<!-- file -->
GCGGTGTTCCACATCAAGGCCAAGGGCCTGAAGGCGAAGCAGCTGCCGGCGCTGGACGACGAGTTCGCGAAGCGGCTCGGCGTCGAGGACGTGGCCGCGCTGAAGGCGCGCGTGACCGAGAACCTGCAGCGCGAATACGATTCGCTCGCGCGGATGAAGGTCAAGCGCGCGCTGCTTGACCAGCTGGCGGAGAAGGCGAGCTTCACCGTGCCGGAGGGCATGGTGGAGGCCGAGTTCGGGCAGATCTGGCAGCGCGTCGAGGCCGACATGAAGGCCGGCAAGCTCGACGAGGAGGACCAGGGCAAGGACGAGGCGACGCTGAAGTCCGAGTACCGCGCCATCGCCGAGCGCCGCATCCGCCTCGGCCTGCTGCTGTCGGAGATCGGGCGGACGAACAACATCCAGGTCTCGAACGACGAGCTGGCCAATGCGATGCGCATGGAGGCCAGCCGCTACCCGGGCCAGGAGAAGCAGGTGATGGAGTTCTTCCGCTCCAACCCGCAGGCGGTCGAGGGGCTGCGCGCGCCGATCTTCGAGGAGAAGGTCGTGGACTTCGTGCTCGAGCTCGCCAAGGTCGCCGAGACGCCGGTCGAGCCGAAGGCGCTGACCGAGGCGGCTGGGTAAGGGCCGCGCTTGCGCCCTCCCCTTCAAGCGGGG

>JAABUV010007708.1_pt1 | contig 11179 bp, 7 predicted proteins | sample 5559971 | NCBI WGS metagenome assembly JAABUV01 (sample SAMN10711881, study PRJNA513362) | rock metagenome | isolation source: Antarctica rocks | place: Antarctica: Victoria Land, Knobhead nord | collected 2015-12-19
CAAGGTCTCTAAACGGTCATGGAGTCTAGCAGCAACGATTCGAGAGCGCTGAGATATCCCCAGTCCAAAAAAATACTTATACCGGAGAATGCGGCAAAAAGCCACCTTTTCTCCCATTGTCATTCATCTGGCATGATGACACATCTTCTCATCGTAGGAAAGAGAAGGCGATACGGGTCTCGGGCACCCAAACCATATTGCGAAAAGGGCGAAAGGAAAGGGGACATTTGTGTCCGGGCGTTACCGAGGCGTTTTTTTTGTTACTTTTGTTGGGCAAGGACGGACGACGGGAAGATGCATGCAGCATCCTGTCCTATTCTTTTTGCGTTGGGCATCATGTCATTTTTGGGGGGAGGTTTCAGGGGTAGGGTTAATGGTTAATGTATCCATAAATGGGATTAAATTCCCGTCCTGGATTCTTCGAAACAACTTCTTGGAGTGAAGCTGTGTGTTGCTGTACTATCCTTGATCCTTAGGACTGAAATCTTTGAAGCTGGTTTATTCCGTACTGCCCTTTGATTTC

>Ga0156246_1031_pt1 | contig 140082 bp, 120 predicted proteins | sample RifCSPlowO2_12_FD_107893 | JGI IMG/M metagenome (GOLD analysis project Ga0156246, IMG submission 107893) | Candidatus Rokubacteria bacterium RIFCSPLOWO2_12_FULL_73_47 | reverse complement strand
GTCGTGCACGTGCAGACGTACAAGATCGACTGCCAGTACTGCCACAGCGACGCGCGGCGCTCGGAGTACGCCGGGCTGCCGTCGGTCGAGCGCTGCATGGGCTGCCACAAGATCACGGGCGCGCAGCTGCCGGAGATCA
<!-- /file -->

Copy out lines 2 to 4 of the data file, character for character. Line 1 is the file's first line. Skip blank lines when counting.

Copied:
>JAABUV010007708.1_pt1 | contig 11179 bp, 7 predicted proteins | sample 5559971 | NCBI WGS metagenome assembly JAABUV01 (sample SAMN10711881, study PRJNA513362) | rock metagenome | isolation source: Antarctica rocks | place: Antarctica: Victoria Land, Knobhead nord | collected 2015-12-19
CAAGGTCTCTAAACGGTCATGGAGTCTAGCAGCAACGATTCGAGAGCGCTGAGATATCCCCAGTCCAAAAAAATACTTATACCGGAGAATGCGGCAAAAAGCCACCTTTTCTCCCATTGTCATTCATCTGGCATGATGACACATCTTCTCATCGTAGGAAAGAGAAGGCGATACGGGTCTCGGGCACCCAAACCATATTGCGAAAAGGGCGAAAGGAAAGGGGACATTTGTGTCCGGGCGTTACCGAGGCGTTTTTTTTGTTACTTTTGTTGGGCAAGGACGGACGACGGGAAGATGCATGCAGCATCCTGTCCTATTCTTTTTGCGTTGGGCATCATGTCATTTTTGGGGGGAGGTTTCAGGGGTAGGGTTAATGGTTAATGTATCCATAAATGGGATTAAATTCCCGTCCTGGATTCTTCGAAACAACTTCTTGGAGTGAAGCTGTGTGTTGCTGTACTATCCTTGATCCTTAGGACTGAAATCTTTGAAGCTGGTTTATTCCGTACTGCCCTTTGATTTC

>Ga0156246_1031_pt1 | contig 140082 bp, 120 predicted proteins | sample RifCSPlowO2_12_FD_107893 | JGI IMG/M metagenome (GOLD analysis project Ga0156246, IMG submission 107893) | Candidatus Rokubacteria bacterium RIFCSPLOWO2_12_FULL_73_47 | reverse complement strand